Date of Award

2010

Publication Type

Master Thesis

Degree Name

M.H.K.

Department

Kinesiology

First Advisor

Chandler, Krista (Kinesiology)

Keywords

Kinesiology, General.

Rights

info:eu-repo/semantics/openAccess

Creative Commons License

Creative Commons Attribution-Noncommercial-No Derivative Works 4.0 License
This work is licensed under a Creative Commons Attribution-Noncommercial-No Derivative Works 4.0 License.

Abstract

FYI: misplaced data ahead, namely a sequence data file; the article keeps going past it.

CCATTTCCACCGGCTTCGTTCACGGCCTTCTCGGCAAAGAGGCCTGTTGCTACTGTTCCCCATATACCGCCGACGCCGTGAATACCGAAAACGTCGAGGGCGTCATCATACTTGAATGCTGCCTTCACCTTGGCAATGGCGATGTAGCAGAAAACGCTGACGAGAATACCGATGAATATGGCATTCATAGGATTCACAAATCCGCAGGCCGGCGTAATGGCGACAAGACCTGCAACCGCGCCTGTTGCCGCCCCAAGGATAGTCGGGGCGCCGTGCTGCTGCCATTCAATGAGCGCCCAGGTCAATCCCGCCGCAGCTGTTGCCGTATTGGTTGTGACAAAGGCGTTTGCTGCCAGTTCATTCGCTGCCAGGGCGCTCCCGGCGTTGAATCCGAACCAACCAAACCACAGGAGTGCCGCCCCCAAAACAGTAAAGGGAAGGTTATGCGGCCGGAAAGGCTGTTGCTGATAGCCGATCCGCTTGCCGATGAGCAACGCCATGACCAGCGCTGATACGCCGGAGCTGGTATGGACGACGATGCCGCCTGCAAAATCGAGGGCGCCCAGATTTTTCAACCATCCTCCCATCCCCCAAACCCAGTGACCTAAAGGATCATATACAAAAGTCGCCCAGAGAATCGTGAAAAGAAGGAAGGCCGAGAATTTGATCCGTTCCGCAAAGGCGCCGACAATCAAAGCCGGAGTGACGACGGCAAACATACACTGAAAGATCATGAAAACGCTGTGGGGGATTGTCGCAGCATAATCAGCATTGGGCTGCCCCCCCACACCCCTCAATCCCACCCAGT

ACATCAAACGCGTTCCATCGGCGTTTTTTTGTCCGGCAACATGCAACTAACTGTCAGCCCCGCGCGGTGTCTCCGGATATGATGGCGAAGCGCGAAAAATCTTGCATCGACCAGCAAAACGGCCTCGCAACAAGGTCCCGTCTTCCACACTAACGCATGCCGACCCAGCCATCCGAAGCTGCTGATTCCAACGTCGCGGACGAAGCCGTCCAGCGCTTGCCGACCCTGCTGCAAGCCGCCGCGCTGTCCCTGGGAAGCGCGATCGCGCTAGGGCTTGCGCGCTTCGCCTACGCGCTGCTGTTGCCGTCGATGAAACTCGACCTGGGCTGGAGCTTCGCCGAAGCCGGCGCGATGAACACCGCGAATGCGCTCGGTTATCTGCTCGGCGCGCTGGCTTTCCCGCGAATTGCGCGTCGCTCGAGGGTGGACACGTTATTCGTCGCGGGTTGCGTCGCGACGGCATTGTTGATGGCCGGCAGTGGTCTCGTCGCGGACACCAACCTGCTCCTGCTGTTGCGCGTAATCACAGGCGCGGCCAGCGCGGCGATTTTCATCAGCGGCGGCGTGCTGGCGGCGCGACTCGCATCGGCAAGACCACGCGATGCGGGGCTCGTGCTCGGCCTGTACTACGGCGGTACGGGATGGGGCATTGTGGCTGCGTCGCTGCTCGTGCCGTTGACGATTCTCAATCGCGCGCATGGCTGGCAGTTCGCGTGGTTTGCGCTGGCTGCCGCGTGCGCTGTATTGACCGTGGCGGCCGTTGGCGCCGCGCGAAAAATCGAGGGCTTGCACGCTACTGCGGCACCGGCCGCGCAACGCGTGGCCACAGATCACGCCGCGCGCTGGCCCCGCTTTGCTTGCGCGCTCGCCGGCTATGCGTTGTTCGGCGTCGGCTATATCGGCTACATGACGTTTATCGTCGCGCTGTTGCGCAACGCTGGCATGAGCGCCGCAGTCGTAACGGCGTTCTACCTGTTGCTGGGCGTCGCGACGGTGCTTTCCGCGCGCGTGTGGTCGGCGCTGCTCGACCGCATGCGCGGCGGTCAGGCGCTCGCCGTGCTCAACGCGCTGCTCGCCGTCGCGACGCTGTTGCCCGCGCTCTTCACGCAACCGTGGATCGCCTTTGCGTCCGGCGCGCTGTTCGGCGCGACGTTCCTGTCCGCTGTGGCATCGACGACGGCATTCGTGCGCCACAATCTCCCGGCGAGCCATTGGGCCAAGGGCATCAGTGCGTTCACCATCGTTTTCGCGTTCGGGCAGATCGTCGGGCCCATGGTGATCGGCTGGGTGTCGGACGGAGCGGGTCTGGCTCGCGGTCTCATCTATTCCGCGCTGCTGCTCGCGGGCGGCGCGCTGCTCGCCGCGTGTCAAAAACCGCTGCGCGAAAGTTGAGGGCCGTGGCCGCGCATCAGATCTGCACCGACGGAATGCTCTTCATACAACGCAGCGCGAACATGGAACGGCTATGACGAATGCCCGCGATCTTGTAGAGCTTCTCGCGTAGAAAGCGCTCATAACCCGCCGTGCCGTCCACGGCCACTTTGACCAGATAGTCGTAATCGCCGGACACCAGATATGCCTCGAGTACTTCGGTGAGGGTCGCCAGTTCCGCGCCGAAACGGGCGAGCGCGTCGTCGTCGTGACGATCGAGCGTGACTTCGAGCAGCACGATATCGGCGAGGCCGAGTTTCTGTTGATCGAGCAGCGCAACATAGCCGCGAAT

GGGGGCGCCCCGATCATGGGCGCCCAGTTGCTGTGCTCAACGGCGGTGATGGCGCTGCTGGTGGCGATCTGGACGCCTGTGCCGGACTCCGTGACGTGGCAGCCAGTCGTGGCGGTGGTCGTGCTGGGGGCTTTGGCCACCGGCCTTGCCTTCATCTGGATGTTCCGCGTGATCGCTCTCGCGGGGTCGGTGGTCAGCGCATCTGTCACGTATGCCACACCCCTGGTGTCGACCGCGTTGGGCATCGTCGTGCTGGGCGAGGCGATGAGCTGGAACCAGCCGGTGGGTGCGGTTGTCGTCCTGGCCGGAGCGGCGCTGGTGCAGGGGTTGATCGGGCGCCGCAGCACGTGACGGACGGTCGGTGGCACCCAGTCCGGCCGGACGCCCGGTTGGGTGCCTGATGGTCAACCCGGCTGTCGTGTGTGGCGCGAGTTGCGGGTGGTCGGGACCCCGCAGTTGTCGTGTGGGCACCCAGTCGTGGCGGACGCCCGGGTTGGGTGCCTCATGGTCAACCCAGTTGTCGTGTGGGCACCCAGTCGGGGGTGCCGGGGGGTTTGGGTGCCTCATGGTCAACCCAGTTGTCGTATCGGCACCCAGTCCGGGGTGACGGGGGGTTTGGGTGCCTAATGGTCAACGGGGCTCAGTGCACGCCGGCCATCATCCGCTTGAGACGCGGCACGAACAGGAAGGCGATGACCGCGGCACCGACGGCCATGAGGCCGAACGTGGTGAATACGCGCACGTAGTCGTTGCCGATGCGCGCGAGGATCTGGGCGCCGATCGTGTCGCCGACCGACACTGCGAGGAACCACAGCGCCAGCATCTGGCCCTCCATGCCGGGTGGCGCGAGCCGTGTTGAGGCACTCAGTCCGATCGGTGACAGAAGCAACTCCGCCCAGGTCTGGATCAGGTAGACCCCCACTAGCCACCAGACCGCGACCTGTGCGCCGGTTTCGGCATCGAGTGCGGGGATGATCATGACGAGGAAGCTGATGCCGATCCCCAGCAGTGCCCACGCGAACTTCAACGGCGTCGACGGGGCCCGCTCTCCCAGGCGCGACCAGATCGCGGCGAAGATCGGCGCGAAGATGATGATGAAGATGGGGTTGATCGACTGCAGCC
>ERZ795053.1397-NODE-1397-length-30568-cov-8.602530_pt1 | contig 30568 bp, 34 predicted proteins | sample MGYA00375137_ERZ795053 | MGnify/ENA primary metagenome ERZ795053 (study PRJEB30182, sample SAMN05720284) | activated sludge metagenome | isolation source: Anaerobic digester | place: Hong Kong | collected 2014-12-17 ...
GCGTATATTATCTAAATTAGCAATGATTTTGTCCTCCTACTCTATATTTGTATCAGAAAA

One barrier to exercise is the worry people have regarding their appearance while exercising (Leary, 1992). This self-presentational concern may lead to social anxiety (Treasure, Lox, & Lawton, 1998) and a decrease in or avoidance of exercise behaviour (Leary & Kowalski, 1995). Munroe-Chandler and Gammage (2008) found there are certain environmental characteristics that influence men's social anxiety in the weight room. Using these aspects, the study's purpose was to influence the social anxiety experienced by males in the weight room by manipulating their self-presentational efficacy. Although the high and low self-presentational efficacy groups did not differ on levels of self-presentational efficacy or social anxiety, they did differ on their task self-efficacy. Mechanisms that may have resulted in non-significant findings for self-presentational efficacy and social anxiety are discussed and future directions are provided. Through this research, environmental deterrents to weight training for men may be minimized thus increasing exercise participation rates.

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